Maryland will continue indefinitely to prohibit trucks in the far left lane of 31 miles of the Capital Beltway, and Virginia will extend its ban on a six-mile stretch for another year, state officials announced yesterday.

In addition, Maryland officials probably will expand the ban to include all 41 miles of its portion of the Beltway when widening to eight lanes is complete in a few years. They also are studying a truck restriction in far left lanes for all the state's eight-lane freeways, according to Thomas Hicks, deputy chief engineer of the State Highway Administration.

The two states began restricting truck traffic in the left lane along about half the Beltway's length in December 1984 in a one-year experiment to see whether traffic safety was improved. Supporters cited figures showing tractor-trailers accounted for about 16 percent of the accidents, but only about 4 percent of the traffic on the road.

Separate studies in each state over the last year show a slight improvement in safety in Virginia and no change in Maryland, but officials said an important reason for keeping the restrictions is that the public thinks the Beltway now is safer.

"The intimidation factor seems to have lessened," said Lynda J. South, a spokeswoman for the Virginia Department of Highways and Transportation. The ban was extended for a year to allow further study of the safety impact, she said.

"We found there's not a whole lot of safety basis for keeping it in, but there certainly is a public desire that's been exhibited to us for maintaining it, so we have no problem with that," Hicks said.

American Trucking Association official William E. Johns said his group, which initially opposed the ban, wants to see the safety data before commenting on the decision to continue it. "If public opinion is wrong, what's the basis for their decision?" he asked. "If the safety data show an improvement, we support it."

Mary Anne Reynolds of the American Automobile Association said her group supports "anything that makes motorists feel better about driving on the Beltway. Anything that can be done to ease the frustration level may cut down on people taking dangerous chances."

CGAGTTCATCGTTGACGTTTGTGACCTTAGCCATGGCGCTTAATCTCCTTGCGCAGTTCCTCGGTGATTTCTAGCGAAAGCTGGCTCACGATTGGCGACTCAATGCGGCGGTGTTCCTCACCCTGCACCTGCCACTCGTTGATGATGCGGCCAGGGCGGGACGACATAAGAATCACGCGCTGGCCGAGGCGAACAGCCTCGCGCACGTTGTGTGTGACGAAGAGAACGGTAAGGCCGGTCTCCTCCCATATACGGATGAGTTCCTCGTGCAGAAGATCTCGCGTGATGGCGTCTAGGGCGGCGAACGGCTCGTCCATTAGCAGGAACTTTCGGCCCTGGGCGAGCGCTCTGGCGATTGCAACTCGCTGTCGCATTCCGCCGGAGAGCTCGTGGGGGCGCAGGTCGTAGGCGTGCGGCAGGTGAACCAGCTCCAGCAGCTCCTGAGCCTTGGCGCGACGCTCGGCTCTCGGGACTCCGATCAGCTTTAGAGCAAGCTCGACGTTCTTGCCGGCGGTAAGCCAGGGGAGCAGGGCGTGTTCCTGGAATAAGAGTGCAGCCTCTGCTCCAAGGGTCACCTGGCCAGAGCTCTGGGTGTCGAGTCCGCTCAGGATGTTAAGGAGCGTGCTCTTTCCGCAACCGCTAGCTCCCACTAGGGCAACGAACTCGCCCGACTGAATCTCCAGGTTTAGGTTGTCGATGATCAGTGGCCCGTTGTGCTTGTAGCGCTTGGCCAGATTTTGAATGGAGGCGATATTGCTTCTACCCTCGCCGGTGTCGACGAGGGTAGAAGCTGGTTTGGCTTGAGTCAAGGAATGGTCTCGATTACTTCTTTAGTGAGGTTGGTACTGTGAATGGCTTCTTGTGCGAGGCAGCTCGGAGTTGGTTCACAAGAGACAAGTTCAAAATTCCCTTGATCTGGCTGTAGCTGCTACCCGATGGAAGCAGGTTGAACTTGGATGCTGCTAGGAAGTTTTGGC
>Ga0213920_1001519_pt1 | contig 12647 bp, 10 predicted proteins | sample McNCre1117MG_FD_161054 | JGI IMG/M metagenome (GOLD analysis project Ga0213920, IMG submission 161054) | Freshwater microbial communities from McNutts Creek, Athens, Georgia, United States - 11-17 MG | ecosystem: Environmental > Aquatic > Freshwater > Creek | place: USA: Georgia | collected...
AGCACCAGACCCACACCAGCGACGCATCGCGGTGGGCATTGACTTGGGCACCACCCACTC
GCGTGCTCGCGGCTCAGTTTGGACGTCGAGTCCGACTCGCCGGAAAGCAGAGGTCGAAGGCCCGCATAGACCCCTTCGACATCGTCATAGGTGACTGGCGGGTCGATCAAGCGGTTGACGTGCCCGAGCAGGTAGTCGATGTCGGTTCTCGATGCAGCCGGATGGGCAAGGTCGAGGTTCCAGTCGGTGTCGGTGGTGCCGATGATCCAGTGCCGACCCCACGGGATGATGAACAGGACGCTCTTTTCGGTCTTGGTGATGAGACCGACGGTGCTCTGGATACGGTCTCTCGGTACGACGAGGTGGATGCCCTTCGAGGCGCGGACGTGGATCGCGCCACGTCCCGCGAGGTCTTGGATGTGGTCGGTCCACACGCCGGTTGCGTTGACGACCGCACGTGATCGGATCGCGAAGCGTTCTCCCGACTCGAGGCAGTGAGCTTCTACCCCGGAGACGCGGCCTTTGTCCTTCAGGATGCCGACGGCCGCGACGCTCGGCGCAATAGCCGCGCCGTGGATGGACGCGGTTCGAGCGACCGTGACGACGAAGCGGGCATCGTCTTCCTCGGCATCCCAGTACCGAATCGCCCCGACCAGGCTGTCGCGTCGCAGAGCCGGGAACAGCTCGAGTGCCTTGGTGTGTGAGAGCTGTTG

Fairfax County Board of Supervisors Chairman John F. Herrity, a supporter of the Beltway truck regulation, said he is pleased at Virginia's decision to bar trucks from the high-speed lane. "They scare the hell out of me," he said.

The Virginia left lane restriction includes part of the Beltway between Rte. I-395 to the Woodrow Wilson Bridge. Maryland bans truck traffic on the left lane between the bridge and Georgia Avenue. On the Virginia part of the Beltway where trucks are banned from the left lane, the number of accidents stayed about the same, but the accident rate declined slightly and the severity of injuries was down 20 percent, South said.

There were 101 Beltway accidents in the year before the restriction, and 102 the year after, during a period when traffic volume rose 8 percent, South said. Some of the accidents did not involve trucks, but she did not know how many.

The accident rate dropped from 49 per 100 million vehicle miles of travel to 46, South said.

In Maryland, Hicks said overall accident rates are about the same since restrictions on truck traffic began, but rear-end accidents involving trucks were reduced, and side-swipe accidents involving trucks increased. "It's a trade-off," he said.

Hicks said the severity of accidents stayed about the same, and so did the number of accidents, although traffic volume rose by 3 to 5 percent. Staff writer Barbara Blechman contributed to this report.